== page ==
Designer Ian Proctor put it this way:
‘This is what the Wayfarer design is all about, with its robust and beamy hull, its fore-and-aft buoyancy tanks that can be used for dry stowage of cruising gear, its flat, raised, draining cockpit floor, its pivoted mast lowering in a tabernacle, its sidebenches that can be removed and swung around athwartships to provide more sleeping space on the floor as well as greater night time stowage, its sunken self-draining aft deck.
‘And when we came to think of a name for this boat I called her the Wayfarer…..a wanderer, a stroller from place to place.’
Today, the 15ft 10 in long by 6ft in beam Wayfarer is one of Proctor’s most famous designs: a boat which has successfully bridged the gap between racing and cruising dinghies. It is also very popular for teaching novice sailors, as it inspires confidence with its feeling of safety and stability. He was inspired to design the boat while working on the design of racing dinghies, and could not resist building some racing performance into the design.
Today there are many sailing clubs with substantial racing fleets of Wayfarers, and there have been some seven different versions of this classic boat, from wooden hulls through to high-tech composites, and approximately 10,000 have been built.
Perhaps the most famous Wayfarer is Frank and Margaret Dye’s much-travelled and much loved Wayfarer dinghy, Wanderer, which can be seen on the ground floor of the National Maritime Museum Cornwall.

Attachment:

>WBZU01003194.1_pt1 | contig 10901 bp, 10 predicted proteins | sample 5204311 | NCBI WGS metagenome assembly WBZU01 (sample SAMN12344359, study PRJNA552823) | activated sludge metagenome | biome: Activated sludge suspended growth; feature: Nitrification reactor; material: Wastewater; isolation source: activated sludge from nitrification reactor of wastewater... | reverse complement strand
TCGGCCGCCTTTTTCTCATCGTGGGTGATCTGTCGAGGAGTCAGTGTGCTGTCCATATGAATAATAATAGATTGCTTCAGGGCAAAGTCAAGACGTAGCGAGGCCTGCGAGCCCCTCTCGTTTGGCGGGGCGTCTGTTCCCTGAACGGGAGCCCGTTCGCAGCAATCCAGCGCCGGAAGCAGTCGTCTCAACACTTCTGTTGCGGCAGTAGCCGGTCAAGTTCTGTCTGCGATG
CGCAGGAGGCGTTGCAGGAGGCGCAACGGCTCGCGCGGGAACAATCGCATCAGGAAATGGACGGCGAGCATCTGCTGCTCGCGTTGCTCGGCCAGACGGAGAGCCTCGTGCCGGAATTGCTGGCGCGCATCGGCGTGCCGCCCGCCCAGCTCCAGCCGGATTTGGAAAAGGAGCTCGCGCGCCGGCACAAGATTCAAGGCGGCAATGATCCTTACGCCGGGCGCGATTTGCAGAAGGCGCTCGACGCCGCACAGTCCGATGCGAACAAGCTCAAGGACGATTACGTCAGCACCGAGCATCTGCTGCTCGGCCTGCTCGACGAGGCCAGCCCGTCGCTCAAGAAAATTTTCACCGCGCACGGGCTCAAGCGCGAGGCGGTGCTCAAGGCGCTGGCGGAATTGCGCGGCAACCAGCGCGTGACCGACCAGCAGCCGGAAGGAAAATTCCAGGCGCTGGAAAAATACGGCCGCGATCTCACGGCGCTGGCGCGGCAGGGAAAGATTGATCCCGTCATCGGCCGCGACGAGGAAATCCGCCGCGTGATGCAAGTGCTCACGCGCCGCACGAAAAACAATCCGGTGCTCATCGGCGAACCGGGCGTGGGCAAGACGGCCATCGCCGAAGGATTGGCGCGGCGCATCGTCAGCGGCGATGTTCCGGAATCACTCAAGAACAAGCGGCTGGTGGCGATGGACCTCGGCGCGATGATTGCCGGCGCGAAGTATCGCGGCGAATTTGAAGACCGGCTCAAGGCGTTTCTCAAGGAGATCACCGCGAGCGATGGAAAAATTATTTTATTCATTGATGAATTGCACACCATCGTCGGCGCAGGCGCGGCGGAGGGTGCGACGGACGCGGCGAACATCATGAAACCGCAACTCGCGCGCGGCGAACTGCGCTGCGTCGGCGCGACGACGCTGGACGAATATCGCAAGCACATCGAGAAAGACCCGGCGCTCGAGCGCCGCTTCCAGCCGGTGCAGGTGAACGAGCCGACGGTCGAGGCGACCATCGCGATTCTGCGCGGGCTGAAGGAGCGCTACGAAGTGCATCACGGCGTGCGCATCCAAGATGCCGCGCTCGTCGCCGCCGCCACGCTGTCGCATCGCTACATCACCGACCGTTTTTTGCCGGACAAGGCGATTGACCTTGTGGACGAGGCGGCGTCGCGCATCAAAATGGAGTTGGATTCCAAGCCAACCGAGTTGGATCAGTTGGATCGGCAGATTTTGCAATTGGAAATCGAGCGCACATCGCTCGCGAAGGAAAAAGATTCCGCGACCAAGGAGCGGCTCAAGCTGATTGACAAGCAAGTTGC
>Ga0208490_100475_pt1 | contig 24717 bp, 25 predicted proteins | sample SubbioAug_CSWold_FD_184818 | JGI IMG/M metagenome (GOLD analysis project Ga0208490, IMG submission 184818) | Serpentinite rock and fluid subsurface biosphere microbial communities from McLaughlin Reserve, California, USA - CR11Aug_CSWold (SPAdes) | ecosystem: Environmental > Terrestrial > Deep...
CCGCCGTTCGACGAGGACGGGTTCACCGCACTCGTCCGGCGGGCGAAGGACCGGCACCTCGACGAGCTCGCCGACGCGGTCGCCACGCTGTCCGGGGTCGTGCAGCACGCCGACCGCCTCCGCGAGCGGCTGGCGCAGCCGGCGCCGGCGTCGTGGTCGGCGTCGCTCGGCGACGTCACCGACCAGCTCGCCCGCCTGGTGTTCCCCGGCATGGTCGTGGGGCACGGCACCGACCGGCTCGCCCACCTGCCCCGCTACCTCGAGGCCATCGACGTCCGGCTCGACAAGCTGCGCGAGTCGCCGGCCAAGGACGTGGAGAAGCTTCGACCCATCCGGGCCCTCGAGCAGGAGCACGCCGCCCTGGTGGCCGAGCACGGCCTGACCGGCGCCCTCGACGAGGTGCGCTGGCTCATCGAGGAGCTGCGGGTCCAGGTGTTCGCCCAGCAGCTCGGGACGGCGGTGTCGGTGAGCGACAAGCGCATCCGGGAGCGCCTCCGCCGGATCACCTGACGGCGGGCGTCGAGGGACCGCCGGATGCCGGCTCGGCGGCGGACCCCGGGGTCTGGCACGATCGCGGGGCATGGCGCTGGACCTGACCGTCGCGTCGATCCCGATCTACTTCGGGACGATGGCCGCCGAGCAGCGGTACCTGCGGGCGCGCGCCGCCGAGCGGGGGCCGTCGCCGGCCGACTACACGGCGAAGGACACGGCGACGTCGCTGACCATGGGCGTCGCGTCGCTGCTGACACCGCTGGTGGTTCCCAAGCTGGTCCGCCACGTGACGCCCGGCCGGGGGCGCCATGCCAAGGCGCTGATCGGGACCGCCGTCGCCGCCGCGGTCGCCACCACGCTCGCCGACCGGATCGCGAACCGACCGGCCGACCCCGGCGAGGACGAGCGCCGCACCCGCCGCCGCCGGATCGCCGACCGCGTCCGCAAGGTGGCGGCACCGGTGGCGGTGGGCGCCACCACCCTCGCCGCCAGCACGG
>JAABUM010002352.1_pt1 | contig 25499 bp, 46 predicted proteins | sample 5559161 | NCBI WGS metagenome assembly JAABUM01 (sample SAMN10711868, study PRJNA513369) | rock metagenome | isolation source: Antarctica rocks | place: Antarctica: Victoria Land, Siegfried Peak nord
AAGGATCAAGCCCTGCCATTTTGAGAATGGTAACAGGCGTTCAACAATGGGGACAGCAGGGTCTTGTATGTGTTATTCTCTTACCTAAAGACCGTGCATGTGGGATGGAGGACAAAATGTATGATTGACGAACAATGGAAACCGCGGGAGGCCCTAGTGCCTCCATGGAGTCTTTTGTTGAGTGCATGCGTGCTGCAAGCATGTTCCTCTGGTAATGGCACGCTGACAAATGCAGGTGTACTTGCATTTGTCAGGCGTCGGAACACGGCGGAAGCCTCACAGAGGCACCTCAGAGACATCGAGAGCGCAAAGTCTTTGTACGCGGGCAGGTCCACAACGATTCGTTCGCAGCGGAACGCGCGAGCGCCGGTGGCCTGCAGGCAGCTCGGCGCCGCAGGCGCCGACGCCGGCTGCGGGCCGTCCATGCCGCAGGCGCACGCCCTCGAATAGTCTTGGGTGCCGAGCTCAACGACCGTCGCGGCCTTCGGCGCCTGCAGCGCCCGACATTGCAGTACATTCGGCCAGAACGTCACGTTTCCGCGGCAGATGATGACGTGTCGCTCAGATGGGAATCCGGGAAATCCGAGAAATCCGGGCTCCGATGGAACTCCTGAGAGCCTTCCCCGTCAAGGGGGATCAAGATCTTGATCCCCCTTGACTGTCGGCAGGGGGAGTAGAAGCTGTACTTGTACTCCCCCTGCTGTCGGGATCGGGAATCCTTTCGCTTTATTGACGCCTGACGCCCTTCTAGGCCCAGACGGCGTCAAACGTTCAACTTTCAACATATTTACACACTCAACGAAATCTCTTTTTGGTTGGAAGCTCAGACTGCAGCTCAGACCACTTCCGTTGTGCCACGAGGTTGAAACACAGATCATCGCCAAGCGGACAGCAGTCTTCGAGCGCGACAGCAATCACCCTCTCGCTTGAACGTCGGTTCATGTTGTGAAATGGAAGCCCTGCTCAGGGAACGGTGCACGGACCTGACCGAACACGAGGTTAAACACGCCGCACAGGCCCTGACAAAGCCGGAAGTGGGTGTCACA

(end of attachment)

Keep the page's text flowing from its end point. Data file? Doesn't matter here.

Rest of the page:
While the Wayfarer may be Proctor’s most loved design, the 11ft 1n by 3ft 11in in beam Topper is probably his most popular design. Popular with young and novice sailors all over the world, it is recognized as a full International class by the ISAF and is an RYA approved youth class. There is a thriving junior racing class in Britain.
The boat has a theoretical maximum capacity of two people, although I’ve seen many more than two kids in these boats on warm summuer days. The Topper’s shallow design and buoyancy means it takes on practically no water when capsized and righted, which allows one to keep sailing even after numerous capsizes.
In racing it is helmed single-handedly with a Portsmouth Yardstick of 1290.
The Topper was originally designed by Proctor in 1969 to be built out of glass reinforced plastic. In the late 1970s the boat was re-engineered to be made of injection moulded polypropylene, and sales then soared, as the new material was highly resistant to damage, and easy to repair.
At the time the Topper was the largest injection moulded mass production plastic component in the world.
It is easily carried on the roof of a car. The mast splits into two sections, allowing the spars to be stored and transported inside the boat. The rig itself is very simple, making it an ideal boat for novice sailors.
In 1977 the Topper won a Design Council Award and the Horner Award for achievements in plastics.
Don’t miss the Ian Proctor exhibition at the National Maritime Museum Cornwall. Thanks to Andy Wyke of the museum for information and photos used in this post.
For more on Proctor, follow this link: https://intheboatshed.net/?s=proctor